The 911's relentless march upward in performance, technology and quality indeed comes at a stiff price. And that price is a base of $97,350 including $950 destination for the Carrera S (the base Carrera will cost $83,050). The 2012 911 goes on sale on 4 February 2012, so if your back pension hasn't come in by then, you may be out of luck.
     
    Indeed, the 991 is the most stable, un-scary, even-tempered 911 in the model's 49-year history. But if fear truly is the heart of love, as Catholics believe, then can anyone love a Porsche 911 that gives them nothing to fear? Yes. It's a mystery.
     
     
     
     
    SmileySmileySmiley

    Re: Ladies and gentlemen, the new 991...

    John H:

    BC/GTS - as a matter of interest.. why do you keep repeating the posts of others?

    We are all quite capable of clicking on a link and reading it's contents or watching a video in whatever resolution is available...

    Just curious....Smiley

     

    I love it when he does it ... wish everyone would embed the videos rather than link. I find BC/GTS's actions to be a valuable public service! Smiley


    --

    "I don't mean to brag, but I am really good at self-deprecation."


    Re: Ladies and gentlemen, the new 991...

    Carrageous:
    John H:

    BC/GTS - as a matter of interest.. why do you keep repeating the posts of others?

    We are all quite capable of clicking on a link and reading it's contents or watching a video in whatever resolution is available...

    Just curious....Smiley

     

    I love it when he does it ... wish everyone would embed the videos rather than link. I find BC/GTS's actions to be a valuable public service! Smiley

     

    +1.  Smiley


    Re: Ladies and gentlemen, the new 991...

    I also like what BC GTS does.

    The problem is that in this new version of Rennteam i cannot embed the videos... don`t know why... yes (i think i`m not the only one...)

     


    Re: Ladies and gentlemen, the new 991...

    PureBlue:
    Carrageous:
    John H:

    BC/GTS - as a matter of interest.. why do you keep repeating the posts of others?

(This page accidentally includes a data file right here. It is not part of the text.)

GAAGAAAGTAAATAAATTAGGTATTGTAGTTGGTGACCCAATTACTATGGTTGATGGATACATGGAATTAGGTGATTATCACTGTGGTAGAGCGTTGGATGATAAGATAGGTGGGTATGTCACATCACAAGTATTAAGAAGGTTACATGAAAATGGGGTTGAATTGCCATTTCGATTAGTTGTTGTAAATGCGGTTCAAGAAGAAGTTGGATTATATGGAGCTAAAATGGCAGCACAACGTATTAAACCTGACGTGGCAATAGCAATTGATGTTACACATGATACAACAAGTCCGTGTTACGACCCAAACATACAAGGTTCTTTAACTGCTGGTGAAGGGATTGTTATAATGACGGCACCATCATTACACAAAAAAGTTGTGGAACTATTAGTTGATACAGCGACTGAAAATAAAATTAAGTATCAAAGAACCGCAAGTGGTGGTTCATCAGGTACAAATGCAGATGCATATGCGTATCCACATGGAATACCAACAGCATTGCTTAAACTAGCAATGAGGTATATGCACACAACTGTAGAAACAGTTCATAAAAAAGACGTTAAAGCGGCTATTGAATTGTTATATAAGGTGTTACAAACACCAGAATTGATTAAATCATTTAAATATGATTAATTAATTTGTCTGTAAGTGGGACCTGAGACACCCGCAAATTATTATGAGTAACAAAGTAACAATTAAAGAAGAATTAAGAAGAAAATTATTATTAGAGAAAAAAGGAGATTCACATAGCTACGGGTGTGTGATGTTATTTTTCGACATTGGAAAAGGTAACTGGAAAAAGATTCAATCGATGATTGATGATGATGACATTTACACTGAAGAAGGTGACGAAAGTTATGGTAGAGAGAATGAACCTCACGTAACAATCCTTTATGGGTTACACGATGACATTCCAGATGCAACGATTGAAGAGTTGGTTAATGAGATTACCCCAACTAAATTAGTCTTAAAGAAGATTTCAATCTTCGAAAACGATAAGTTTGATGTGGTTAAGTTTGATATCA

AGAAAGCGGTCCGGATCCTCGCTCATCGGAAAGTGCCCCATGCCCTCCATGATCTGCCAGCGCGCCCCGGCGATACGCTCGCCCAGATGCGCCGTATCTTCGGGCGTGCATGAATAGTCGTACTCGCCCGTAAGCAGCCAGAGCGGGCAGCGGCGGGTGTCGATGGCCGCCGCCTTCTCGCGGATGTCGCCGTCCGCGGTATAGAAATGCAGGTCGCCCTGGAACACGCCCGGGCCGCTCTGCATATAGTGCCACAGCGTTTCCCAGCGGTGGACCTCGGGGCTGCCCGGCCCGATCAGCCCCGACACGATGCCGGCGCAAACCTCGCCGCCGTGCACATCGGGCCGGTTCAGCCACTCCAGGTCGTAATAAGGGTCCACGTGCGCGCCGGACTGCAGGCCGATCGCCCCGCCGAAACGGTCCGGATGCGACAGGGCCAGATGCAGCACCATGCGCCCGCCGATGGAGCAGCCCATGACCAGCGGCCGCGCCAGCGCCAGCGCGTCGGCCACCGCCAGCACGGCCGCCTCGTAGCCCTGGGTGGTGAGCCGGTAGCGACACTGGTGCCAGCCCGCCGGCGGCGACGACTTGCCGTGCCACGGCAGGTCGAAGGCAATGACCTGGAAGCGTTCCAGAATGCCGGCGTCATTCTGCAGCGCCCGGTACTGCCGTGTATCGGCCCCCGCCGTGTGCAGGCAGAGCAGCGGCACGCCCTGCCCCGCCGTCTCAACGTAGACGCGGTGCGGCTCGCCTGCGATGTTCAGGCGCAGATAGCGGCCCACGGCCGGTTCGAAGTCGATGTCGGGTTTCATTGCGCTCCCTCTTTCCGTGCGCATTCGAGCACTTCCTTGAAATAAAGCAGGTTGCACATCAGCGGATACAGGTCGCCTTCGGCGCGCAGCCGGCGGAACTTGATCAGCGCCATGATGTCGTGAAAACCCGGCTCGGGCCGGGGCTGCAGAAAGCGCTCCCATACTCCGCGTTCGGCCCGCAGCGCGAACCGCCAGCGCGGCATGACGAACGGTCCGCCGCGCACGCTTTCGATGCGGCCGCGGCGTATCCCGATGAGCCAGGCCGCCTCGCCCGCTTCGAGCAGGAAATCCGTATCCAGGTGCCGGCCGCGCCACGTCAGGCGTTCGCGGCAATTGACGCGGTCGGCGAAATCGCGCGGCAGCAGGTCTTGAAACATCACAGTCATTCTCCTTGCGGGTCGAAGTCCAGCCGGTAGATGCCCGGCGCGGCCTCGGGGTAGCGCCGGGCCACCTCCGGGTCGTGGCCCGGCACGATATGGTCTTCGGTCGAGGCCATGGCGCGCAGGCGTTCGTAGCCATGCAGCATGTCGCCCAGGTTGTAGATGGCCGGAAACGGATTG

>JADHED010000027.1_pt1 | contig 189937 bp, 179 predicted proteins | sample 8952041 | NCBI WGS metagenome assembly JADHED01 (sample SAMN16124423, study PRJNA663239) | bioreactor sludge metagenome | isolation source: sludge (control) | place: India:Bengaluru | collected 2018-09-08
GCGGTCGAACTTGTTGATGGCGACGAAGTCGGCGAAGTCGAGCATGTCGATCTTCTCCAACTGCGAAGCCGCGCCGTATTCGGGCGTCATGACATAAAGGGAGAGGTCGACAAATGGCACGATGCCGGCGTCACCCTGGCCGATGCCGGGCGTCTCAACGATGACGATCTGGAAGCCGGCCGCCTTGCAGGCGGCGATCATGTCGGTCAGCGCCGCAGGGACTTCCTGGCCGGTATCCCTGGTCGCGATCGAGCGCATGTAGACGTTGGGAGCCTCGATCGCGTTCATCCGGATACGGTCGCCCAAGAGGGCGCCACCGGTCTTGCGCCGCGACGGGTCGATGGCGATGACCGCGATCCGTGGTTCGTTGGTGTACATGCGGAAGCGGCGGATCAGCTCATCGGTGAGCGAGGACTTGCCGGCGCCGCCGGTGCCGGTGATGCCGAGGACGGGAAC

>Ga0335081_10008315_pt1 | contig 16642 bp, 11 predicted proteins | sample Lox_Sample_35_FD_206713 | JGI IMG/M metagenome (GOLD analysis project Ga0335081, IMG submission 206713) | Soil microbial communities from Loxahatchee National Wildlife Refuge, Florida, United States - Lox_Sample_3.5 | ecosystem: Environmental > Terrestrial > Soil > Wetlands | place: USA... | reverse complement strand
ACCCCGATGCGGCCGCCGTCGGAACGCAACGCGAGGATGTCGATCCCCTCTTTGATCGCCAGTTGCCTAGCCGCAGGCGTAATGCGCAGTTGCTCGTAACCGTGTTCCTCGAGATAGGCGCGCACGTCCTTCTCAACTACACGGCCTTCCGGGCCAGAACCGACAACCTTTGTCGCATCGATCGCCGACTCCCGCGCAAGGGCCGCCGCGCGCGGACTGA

We are all quite capable of clicking on a link and reading it's contents or watching a video in whatever resolution is available...

    Just curious....Smiley

    I love it when he does it ... wish everyone would embed the videos rather than link. I find BC/GTS's actions to be a valuable public service! Smiley

    +1.  Smiley


    Me too... Smiley


    Re: Ladies and gentlemen, the new 991...

    pjd:

    The problem is that in this new version of Rennteam i cannot embed the videos... don`t know why... yes (i think i`m not the only one...)

     

    There have been many people asking about this, its true, the new method of embedding videos is a bit more complicated. I decided to make a simple guide with simple images that will make it easy for all of you from now on. its simple once you now how  Smiley

    Guide is here Smiley
    http://www.rennteam.com/forum/thread/20281131/Guide_How_to_EMBED_YouTube_videos_in_Rennteam/page1.html


    --


    Re: Ladies and gentlemen, the new 991...

    Ferdie:
    PureBlue:
    Carrageous:
    John H:

    BC/GTS - as a matter of interest.. why do you keep repeating the posts of others?

    We are all quite capable of clicking on a link and reading it's contents or watching a video in whatever resolution is available...

    Just curious....Smiley

    I love it when he does it ... wish everyone would embed the videos rather than link. I find BC/GTS's actions to be a valuable public service! Smiley

    +1.  Smiley


    Me too... Smiley

    +1 ... I really appreciate the effort he puts in ... makes it a real pleasure to read/watch etc Smiley


    --


    997.1 C2S
     GT Silver/Cocoa, -20mm/LSD, PSE, short shifter, SportDesign rims, Zuffenhausen pickup, BMW Z4 2.5i Roadster Sterling Grey/Red


    Re: Ladies and gentlemen, the new 991...

    Thanks Carlos, but I would have to write this system down somewhere, and then I would forget where I wrote it.  GTS, keep 'em coming for this techno-challenged geezer...